At the morning service I preached on Exodus 32:15-35, “part two” of the story of the Israelites’ worship of the golden calf. The focus of the sermon was on the consequences of sin. As the Israelites learned from their bitter experience, though God may mercifully forgive us our transgressions the sins we commit often result in pain and difficulty for us and others. And God in his sovereign rule uses this bitter fruit as a means of disciplining us that we might be humbled and grow in obedience.
Thanks to Moses’ selfless intercession, the Lord spared the Israelites the utter destruction they deserved (32:14). But God’s people didn’t go on from there to “live happily ever after.” Rather they incurred the righteous indignation of Moses, who in their sight shattered the two tablets containing the 10 Commandments (see Rembrandt’s painting at right) to show them how completely they had broken God’s covenant. He then burned the offending image, ground it to powder, and forced the Israelites to drink water polluted with the pulverized idol. In so doing he not only destroyed the golden calf but desecrated it, because it left the Israelites’ bodies as human waste. It’s as if Moses had said, “There’s the true worth of your cherished idol.”
The discipline became more severe. At the command of the Lord, three thousand Israelites were killed by the Levites. Then God inflicted a plague on the people. The text doesn’t elaborate on this disaster, but a plague is a plague so it must have been horrible.
No one-dimensional explanation of God’s dealing with his people will do justice to the character of God. To use Paul’s language in Romans, here is both “the kindness and the severity of God” (Romans 11:22). God was severe in disciplining the Israelites for their sin; they learned just how wicked their idolatry was in the sight of a holy God. But the Lord was also kind and merciful. Most of the nation was spared the judgment their evil deserved. And even in the midst of this discipline, the Lord through Moses called out to all who would hear, “Who is on the LORD’s side?” (v.26). Those who came over to the Lord’s side were blessed by him.
We hear in this call a summons to Christ – turn from your sin, forsake the unbelief of the world, and come to the side of the One who is both Savior and Lord. No matter how grievous our sin, as long as we live in this world, Christ calls us to come to his side. It is a call to forgiveness, salvation, and life. Sin has consequences in this life that we cannot avoid, but if your hope is in Christ he has suffered for you the eternal consequences of sin – condemnation and death. And he gives you the fruit of his obedience – life everlasting.
Have you come over to Lord’s side?
Our church belongs to a larger church body, the Orthodox Presbyterian Church (OPC), which is composed of regional presbyteries covering the United States and parts of Canada. These presbyteries include all the OPC congregations within their boundaries (collectively, the churches in one presbytery are called “the regional church”). Grace OPC belongs to the Presbytery of the Northwest, a region that includes Alaska, Washington, Oregon, Idaho, Montana, and Alberta, Canada. The presbytery consists of ministers and ruling elders of those churches, and meets twice a year to conduct the business of the church that applies to the congregations in our region.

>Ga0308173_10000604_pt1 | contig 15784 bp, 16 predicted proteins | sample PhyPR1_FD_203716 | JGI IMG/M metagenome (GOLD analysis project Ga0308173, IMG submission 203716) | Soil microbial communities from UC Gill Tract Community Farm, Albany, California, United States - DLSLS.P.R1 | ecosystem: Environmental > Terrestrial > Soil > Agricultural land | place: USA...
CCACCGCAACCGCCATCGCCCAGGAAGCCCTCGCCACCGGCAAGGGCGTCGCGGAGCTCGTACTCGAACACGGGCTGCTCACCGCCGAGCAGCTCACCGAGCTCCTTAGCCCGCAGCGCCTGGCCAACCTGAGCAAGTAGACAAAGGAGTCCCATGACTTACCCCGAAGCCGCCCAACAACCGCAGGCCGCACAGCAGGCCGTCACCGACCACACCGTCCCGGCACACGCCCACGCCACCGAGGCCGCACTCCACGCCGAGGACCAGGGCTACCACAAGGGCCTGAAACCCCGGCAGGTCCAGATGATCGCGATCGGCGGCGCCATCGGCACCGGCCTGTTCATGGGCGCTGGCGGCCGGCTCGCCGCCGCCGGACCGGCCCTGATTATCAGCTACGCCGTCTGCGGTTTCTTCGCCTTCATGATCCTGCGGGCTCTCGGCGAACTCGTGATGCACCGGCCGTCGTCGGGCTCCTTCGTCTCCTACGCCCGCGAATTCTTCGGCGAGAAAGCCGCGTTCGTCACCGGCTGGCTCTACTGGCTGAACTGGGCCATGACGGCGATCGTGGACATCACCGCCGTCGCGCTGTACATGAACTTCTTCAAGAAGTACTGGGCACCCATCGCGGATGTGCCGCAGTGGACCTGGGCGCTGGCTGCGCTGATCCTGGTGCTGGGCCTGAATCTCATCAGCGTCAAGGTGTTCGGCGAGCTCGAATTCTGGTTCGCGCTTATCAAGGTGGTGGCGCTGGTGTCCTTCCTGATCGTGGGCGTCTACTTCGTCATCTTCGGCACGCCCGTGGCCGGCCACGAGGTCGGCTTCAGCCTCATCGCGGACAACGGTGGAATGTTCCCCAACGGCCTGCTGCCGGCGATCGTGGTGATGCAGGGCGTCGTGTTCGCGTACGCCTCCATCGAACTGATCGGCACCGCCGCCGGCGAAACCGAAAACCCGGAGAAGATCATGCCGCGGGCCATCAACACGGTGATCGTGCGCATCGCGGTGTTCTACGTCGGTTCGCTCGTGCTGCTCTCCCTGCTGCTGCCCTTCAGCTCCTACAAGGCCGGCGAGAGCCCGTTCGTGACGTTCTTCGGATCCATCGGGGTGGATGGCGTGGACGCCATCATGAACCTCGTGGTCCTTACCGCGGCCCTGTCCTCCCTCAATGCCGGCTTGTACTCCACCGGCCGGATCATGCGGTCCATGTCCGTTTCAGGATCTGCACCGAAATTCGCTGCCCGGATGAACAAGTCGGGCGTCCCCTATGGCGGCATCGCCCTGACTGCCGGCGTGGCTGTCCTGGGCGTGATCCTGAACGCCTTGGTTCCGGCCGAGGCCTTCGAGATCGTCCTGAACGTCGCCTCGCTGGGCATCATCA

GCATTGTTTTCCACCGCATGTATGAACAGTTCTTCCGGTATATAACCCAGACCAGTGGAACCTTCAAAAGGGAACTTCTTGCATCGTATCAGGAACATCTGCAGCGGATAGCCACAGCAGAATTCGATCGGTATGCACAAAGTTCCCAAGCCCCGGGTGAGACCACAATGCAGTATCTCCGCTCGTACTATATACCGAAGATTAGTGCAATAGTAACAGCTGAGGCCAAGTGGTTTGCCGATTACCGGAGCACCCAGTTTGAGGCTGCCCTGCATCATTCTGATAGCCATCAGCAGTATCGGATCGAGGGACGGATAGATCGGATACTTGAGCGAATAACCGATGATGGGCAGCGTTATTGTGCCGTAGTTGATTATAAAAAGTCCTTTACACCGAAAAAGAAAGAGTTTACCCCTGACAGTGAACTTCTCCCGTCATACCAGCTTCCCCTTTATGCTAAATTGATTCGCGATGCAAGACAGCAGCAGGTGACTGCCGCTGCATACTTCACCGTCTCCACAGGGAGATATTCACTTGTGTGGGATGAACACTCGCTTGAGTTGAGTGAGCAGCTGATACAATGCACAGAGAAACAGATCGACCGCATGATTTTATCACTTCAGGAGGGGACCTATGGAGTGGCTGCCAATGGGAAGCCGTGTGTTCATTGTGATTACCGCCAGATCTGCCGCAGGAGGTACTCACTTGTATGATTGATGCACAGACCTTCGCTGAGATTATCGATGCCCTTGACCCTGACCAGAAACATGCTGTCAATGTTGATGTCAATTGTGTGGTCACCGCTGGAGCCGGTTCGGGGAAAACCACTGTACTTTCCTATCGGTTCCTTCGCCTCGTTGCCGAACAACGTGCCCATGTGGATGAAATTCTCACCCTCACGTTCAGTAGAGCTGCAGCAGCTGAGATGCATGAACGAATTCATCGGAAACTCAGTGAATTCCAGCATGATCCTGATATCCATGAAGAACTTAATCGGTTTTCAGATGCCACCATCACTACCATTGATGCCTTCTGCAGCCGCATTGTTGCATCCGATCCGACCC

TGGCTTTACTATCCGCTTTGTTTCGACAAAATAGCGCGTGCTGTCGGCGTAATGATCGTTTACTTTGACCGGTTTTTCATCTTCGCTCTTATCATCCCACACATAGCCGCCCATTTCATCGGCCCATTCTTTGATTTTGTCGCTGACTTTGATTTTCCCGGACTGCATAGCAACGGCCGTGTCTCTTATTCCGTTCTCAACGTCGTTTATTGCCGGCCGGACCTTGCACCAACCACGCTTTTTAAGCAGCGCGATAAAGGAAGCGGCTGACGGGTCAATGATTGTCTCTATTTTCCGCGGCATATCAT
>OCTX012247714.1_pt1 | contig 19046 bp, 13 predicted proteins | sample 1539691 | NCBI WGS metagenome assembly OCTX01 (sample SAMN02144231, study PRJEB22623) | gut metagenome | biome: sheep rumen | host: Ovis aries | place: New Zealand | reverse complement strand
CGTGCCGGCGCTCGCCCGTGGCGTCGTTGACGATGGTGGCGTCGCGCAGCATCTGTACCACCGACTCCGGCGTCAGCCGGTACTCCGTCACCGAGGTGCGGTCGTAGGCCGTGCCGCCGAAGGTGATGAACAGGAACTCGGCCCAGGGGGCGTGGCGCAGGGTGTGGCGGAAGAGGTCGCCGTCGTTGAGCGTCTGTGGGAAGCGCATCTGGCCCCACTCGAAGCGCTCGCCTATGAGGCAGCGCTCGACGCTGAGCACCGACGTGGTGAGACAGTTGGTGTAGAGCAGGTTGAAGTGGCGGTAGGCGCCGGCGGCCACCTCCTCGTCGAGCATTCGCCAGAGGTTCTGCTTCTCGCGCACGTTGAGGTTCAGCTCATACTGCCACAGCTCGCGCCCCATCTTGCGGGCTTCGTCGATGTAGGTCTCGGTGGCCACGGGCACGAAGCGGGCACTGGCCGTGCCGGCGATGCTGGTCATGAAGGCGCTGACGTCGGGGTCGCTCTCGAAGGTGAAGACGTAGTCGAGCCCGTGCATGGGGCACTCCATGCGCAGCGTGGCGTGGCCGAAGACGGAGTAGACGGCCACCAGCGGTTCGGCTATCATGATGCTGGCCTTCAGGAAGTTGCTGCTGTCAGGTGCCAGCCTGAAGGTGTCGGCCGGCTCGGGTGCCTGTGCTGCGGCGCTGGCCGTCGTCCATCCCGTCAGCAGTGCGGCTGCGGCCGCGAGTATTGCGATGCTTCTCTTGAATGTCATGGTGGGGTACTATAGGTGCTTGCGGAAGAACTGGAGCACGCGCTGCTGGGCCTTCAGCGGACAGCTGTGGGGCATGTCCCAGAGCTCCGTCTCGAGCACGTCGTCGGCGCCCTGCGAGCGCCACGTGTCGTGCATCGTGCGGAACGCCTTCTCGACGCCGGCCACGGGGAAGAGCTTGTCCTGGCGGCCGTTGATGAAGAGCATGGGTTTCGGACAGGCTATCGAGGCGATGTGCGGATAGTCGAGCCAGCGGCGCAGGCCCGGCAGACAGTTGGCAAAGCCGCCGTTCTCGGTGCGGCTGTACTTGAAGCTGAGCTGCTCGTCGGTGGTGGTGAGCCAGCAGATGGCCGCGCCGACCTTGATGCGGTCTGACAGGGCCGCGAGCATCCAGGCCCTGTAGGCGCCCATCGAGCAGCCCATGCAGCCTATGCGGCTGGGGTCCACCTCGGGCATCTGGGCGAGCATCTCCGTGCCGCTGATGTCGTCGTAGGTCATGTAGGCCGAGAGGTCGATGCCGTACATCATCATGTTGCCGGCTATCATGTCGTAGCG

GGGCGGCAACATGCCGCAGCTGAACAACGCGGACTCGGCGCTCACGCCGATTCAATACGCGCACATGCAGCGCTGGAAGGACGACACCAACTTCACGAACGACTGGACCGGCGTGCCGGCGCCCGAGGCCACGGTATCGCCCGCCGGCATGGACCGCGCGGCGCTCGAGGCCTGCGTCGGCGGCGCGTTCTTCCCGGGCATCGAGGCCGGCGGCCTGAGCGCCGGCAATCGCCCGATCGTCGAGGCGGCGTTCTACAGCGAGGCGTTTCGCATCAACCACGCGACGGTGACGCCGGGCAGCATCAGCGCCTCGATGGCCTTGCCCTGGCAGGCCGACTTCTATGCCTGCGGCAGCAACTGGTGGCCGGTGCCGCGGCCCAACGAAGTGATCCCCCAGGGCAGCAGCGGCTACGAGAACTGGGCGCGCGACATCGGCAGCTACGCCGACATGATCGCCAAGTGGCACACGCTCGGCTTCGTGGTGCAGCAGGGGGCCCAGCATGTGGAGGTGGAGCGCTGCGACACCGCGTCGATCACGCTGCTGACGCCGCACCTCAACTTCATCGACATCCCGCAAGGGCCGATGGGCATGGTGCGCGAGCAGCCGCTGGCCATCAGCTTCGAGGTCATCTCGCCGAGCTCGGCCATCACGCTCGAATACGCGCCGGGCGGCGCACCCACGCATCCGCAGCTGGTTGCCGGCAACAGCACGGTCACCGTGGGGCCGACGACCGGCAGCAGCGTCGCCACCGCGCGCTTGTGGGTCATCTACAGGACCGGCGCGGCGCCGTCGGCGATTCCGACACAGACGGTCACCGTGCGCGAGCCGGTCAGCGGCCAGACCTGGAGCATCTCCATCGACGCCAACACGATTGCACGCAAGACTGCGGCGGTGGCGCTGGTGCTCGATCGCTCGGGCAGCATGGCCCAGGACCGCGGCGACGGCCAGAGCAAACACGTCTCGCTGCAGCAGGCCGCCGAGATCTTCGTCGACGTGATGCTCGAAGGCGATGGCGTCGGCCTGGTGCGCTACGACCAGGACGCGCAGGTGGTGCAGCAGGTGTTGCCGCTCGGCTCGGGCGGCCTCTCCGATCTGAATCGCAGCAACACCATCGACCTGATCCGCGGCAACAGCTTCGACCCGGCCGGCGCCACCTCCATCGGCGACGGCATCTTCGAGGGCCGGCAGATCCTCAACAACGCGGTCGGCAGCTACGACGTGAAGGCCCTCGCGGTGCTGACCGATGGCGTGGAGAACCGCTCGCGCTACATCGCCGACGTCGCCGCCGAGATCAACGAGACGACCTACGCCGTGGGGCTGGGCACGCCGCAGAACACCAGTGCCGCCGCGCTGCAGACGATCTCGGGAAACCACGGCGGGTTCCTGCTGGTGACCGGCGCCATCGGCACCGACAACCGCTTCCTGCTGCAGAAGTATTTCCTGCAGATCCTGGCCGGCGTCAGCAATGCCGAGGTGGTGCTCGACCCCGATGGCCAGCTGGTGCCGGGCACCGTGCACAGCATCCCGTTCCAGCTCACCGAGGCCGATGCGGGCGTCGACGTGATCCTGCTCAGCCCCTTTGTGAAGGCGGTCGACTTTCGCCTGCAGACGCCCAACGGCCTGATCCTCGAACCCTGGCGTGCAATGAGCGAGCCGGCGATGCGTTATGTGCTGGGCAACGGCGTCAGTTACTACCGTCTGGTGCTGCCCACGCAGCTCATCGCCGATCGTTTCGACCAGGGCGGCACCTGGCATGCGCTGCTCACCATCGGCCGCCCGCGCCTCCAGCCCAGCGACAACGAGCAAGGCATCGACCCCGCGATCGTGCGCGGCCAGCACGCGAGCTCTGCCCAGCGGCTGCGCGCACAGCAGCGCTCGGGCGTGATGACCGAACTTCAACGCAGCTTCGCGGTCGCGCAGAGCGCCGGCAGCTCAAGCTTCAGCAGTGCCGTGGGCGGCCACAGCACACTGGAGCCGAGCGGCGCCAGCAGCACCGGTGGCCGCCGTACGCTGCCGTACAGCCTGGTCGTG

(Just a note if you’re still reading – church government isn’t always exciting, but it is extremely important!)
One of the standing committees of our presbytery is the visitation committee, and the ministers and elders on this committee have the responsibility to visit the congregations in the regional church to see how they are doing, to meet and pray with the session (the elders of the church), and to offer any encouragement and advice that may seem helpful.
Earlier this week we received such a visit from three members of the committee who are pictured here (from left to right): Rev. David Bass of Idaho Falls, ID, Mr. Wayne McManigal of Roseburg, OR, and Mr. Dennis Gettman of Medford, OR. They met with our session on Monday for what was an encouraging and constructive discussion. On Tuesday they joined our family for a drive to Talkeetna. In this picture they are standing in front of what was, at least in person, a magnificent view of Mt. McKinley (officially, Denali). Unfortunately I think the brightness of sunshine wiped out the mountain from the picture. On Tuesday evening several members of the congregation joined them at our house for a meal of soup and bread.
Their visit was a good reminder that though as a church we are in far-away Wasilla, Alaska, we do belong to a greater ecclesiastical body. I appreciate the attention and care we received during their time with us, and it’s good to know we are in the hearts and prayers of the greater Body of Christ.
For our next Theology Class, which is essentially a facilitated book discussion, we’re reading The Reformation – How a Monk and a Mallet Changed the World by Stephen J. Nichols. I’m excited (or, in the parlance of our kids – I’m stoked!) about the subject I’ve chosen for this year’s Theology Classes, the Reformation. Since 2017 marks the 500th anniversary of the Reformation’s beginning, what better way to commemorate that great work of God than by learning about its history and continuing significance?
The date for the class is “TBD”, but we’ll probably meet on some Saturday in February to talk about the first half of the book.
Soli Deo Gloria!